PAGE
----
Oh yeah. As expected, Six helped.

Marion’s favourite colour is blue, so Carribean Sea from the Free Spirit Designer Solids line was chosen as the background fabric. At times that has felt like it wasn’t the best choice, but now it’s all together it looks good. Most of the fabrics come from Valorie Wells Ashton Road collection, and Connecting Threads. The design is Vintage from Cluck Cluck Sew, and my aunt will hopefully love it. The fabric and pattern were a result of winning one of the prize packages from the Gravity Quilt Along.

While it was possible to conceptualize how big a 15” block is, opening up a completed block to see how large it actually was came as a surprise. They were really a bit overwhelming all on their own but anchoring them into strips has grounded their impact. Witness my little helper’s leg for scale.

The flimsy is almost complete, requiring only the sashing to be applied to the outside edge. I could hardly wait to see what it looked like and hung it on the line for a quick look this morning before setting off to work. 

Monday, August 31, 2015

Gravity Greys

It was possible to leisurely hand stitch 8 seams together for Gravity’s background in an hour. As with other tasks I don’t much enjoy, a lot more time was spent staring at the pieces rather than just getting it done. Intellectually, it is so much better to just get the work done rather than staring at it, but emotionally? Well, generating the excitement for all that drabness was close to impossible. Please don’t misunderstand – I like grey, but I’d rather work with colours that are not grey. Or brown. And that was a lot of hand-stitching. With grey. If it had been interspersed with other colours things might have been different. Or perhaps if it was machine sewn it would not have been as odious. To get as much of it out of the way as possible, I interpreted this step in the QAL such that the block strips for the background were assembled as much as reasonable without stepping into complete assembly of the top. Forgive me. While this all could have been machine stitched, there is a noticeable difference in the look between the hand stitching and machine stitching that made me carry on with the stitching by hand nonsense.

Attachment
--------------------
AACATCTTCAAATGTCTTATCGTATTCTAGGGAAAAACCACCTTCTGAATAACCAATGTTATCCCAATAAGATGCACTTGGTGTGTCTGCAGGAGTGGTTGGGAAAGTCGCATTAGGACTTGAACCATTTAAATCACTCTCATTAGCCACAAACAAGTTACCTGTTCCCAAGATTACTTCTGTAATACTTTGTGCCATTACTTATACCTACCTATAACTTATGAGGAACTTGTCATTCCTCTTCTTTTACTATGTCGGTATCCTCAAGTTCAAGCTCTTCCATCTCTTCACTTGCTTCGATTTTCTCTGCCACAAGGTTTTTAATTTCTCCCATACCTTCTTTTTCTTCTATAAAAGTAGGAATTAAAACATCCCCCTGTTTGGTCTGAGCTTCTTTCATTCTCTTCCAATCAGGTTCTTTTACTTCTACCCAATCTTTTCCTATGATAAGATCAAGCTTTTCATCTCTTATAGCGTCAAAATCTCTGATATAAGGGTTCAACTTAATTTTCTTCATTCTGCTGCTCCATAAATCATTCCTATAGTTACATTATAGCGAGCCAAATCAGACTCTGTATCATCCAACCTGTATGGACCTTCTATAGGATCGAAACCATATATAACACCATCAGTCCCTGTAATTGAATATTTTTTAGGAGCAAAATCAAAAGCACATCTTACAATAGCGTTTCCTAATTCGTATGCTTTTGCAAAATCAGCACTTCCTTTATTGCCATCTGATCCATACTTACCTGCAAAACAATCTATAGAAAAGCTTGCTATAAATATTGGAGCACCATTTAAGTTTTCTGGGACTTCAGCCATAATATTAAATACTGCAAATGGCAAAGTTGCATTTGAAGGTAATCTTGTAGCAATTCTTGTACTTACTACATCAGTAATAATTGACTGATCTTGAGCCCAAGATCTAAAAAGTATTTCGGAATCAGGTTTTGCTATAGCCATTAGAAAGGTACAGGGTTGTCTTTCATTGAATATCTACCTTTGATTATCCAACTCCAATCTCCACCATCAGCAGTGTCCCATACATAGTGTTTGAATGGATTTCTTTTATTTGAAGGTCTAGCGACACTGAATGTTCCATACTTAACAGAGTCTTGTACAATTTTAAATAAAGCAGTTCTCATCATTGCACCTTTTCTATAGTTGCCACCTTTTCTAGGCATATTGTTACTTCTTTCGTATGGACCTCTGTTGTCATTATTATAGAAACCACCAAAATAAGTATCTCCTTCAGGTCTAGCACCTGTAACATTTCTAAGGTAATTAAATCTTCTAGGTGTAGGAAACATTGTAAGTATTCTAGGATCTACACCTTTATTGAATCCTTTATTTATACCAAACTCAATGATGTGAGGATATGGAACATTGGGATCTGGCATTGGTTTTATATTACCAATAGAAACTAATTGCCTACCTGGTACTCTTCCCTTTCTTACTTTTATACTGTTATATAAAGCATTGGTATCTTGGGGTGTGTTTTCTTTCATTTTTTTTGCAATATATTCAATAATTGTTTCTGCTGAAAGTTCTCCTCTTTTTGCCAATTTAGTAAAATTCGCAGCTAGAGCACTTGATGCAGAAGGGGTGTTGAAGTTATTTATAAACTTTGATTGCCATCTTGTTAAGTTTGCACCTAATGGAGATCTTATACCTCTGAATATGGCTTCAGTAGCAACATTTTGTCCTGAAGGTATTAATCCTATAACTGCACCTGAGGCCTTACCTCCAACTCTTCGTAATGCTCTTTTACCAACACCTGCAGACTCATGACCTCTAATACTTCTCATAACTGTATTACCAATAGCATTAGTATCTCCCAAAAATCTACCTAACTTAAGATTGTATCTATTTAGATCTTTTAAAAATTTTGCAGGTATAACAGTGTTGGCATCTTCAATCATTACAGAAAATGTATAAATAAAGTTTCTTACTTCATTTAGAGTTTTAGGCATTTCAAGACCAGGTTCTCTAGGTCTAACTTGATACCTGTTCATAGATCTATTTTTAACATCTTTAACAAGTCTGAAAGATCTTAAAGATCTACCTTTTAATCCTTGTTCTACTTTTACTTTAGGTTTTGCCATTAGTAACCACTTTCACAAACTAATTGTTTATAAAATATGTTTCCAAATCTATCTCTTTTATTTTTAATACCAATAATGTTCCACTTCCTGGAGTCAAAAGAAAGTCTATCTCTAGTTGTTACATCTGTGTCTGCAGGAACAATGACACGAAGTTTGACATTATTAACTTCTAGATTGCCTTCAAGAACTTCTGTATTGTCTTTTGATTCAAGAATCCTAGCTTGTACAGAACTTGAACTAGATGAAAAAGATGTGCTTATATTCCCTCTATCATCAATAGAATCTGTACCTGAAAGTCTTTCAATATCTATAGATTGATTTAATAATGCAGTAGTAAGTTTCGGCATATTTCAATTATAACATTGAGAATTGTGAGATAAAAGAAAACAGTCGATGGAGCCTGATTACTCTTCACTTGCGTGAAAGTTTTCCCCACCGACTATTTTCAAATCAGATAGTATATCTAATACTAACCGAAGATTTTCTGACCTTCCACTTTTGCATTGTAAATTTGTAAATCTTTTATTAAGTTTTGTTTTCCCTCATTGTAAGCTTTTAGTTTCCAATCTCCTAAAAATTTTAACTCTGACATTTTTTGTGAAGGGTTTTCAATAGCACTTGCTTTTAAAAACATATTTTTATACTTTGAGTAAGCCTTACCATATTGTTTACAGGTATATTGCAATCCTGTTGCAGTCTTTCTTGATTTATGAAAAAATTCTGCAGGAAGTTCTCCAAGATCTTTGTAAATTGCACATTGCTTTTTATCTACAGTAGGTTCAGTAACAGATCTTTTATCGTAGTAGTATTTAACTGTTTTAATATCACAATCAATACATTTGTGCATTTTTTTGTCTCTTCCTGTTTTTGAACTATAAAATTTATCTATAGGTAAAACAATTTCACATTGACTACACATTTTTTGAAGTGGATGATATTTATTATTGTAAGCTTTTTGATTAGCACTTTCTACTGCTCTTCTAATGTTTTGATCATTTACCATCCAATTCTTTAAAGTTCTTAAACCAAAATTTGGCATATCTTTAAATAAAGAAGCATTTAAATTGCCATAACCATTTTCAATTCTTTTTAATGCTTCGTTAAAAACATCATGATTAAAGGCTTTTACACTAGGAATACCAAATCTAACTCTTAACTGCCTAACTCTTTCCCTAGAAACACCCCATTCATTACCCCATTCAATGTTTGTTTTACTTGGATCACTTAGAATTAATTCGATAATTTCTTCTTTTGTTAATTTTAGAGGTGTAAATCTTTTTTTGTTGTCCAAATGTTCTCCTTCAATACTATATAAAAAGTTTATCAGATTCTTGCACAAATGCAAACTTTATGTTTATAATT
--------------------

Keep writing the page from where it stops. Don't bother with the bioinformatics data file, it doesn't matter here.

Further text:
There were a number of missteps with the grey in putting the blocks together in their strips, mostly due to not caring that much about all that grey, and that was clearly a mistake on my part. It was a real pain, but they were all resolved. Many swear words were spoken and quite loudly too. Have I learned a lesson there? Probably not.

Here's my pile of grey.
The background was expanded by a diamond on each side widthwise. Peter and I continuously struggle for blankets in the winter, and we have a king sized bed. Since the size of this bedroom bound quilt was in my control, making it wider made sense and was easy. An extra diamond was inserted along the sides and the edge filler blocks were shifted slightly in colour where necessary. It would have been nice to go 2 blocks wider, but I’m feeling a bit lazy about the whole thing. It’s actually more about not wanting to carry on with more grey. Oh yeah – some of the expansion bits were Kona Snow. 

Thank you very much Myra for hosting the Gravity Quilt-Along.